Cold Case Christianity Crime Scene

In a podcast dated 18 April 2014, he detailed the way of thinking that is most often used by detectives (and doctors) called abductive reasoning.  This is simply a way of coming to the most reasonable explanation that best takes into account the evidence presented.

In a crime scene, detectives collect and inventory the artifacts (aka potential evidence), eliminating nothing.  They then set out to hypothesize all possible explanations.  To me, this sounds like brain-storming, where the one rule is:  Don’t rule out anything!


‘Toggling back and forth’ between the evidence and the explanations is the way J. Warner describes the process of thinking through the facts until the most reasonable explanation emerges.

Here is where it is critical that we (and jurors to whom evidence and explanations are tediously presented) distinguish between the possible and the reasonable.  Many explanations are possible, but far fewer are reasonable.

For example:

  • Christians claim that Jesus from Galilee rose from the dead, after having been murdered by crucifixion and buried.

What is the evidence?

The tomb where he was buried was discovered to be empty 2 days later.  That is a fact.  Even atheistic New Testament historians and scholars accept that as incontrovertible, that a real man in history, named Jesus, was executed and buried.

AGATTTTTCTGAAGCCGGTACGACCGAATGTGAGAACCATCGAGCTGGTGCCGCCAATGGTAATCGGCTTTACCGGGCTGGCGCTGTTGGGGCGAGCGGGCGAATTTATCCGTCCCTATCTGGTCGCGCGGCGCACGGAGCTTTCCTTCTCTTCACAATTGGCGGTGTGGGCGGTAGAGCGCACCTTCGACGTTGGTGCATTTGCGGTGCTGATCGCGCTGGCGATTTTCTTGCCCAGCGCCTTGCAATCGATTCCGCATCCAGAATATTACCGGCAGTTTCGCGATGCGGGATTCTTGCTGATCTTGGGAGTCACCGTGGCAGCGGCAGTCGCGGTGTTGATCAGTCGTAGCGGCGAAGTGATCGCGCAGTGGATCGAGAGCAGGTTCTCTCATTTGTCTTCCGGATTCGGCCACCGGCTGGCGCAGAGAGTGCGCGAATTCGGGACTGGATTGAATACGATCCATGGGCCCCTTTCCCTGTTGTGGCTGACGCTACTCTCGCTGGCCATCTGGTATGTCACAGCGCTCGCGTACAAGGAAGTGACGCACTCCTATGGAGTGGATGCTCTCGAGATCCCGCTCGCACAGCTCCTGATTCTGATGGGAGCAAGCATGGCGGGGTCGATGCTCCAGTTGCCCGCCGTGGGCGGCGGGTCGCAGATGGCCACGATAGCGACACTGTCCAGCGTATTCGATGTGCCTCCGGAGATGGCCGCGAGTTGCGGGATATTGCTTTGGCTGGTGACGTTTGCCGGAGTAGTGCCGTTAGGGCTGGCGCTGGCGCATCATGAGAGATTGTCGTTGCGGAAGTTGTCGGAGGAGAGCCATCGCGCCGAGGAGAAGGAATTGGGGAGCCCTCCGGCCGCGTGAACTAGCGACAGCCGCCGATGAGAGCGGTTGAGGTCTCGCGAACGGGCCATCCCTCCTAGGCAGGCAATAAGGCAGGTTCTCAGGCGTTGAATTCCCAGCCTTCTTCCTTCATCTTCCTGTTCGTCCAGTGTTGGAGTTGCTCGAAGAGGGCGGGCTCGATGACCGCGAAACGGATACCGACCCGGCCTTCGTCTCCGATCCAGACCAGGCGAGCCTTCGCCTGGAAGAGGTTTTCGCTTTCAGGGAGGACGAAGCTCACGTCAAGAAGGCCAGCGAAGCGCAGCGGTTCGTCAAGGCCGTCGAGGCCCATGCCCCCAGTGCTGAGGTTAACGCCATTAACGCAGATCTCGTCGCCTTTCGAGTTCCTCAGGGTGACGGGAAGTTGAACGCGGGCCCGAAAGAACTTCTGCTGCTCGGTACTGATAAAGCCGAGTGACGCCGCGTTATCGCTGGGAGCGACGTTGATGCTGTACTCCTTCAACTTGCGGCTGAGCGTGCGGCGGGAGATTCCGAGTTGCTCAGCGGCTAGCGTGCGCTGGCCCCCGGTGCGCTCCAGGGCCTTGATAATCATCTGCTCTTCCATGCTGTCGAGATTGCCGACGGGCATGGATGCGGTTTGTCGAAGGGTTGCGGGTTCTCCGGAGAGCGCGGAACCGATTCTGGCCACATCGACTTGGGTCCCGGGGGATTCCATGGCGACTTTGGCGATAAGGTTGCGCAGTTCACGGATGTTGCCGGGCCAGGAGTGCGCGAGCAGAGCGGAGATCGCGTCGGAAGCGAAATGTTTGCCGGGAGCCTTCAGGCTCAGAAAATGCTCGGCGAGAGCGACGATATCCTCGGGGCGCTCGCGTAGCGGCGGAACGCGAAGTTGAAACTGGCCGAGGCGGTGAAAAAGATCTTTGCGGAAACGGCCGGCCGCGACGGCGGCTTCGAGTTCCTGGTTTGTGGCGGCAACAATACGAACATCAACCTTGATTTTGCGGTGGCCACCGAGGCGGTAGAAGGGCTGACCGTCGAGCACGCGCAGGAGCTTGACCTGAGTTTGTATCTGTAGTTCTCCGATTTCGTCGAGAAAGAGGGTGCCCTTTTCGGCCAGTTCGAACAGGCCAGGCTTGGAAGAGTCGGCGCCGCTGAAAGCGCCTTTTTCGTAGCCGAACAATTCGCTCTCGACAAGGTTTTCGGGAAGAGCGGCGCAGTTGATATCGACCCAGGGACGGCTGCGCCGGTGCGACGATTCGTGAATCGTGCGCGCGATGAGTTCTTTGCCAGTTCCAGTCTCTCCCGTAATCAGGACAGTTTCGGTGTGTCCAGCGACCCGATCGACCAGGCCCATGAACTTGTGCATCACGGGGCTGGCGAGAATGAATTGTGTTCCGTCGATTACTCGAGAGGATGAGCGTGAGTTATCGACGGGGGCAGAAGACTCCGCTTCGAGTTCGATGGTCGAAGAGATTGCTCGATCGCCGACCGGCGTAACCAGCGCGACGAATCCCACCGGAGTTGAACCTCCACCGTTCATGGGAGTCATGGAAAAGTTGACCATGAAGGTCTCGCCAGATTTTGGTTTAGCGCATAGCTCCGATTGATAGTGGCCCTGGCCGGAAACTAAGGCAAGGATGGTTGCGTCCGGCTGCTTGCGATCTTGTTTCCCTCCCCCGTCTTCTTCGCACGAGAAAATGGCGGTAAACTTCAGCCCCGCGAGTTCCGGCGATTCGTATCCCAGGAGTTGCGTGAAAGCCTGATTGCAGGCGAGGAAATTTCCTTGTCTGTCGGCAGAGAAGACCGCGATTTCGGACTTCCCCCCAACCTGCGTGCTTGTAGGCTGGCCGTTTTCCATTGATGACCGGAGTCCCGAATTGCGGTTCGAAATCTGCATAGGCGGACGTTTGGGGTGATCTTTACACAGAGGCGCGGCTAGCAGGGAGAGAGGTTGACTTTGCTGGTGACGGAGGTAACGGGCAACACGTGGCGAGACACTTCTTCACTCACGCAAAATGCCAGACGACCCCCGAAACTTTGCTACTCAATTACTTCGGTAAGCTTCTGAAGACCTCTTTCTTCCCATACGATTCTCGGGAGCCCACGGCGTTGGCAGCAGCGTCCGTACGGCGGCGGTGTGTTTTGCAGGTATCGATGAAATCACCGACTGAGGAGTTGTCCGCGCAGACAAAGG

What are some possible explanations for these 2 subsequent claims of an empty tomb and sightings of Jesus?

  • The Romans stole his body
  • The Jewish leaders stole his body
  • Jesus’ followers stole his body and then conspiratorially invented & maintained the fiction about encountering a Jesus who had come back to life
  • Jesus didn’t die, but merely passed out
  • The disciples went to the wrong tomb and then hallucinated
  • Jesus’ twin was executed, not the controversial Galilean

I am not going to take the time or space to refute each of these POSSIBLE explanations.  I want simply to point out (and you can look up for yourself – Defending the resurrection) that despite many possible explanations, rationally we must settle on the one that is the most reasonable.  This explanation will be the simplest approach that takes into account all the details.  Considering every possible explanation is going to present far more barriers to overcome.  Logical people do not cling to complicated, contorted explanations UNLESS they carry a BIAS going into the their investigation.

And Bias is a topic better suited for another day.

May you & I rest in the FACT that we are created in the image of a rational divine being who has endowed us with the capability of rational thought.  And if you are an atheist, may God bless you.  And may you thank HIM for giving you the gift of thinking. Be courageous to follow the evidence where it leads!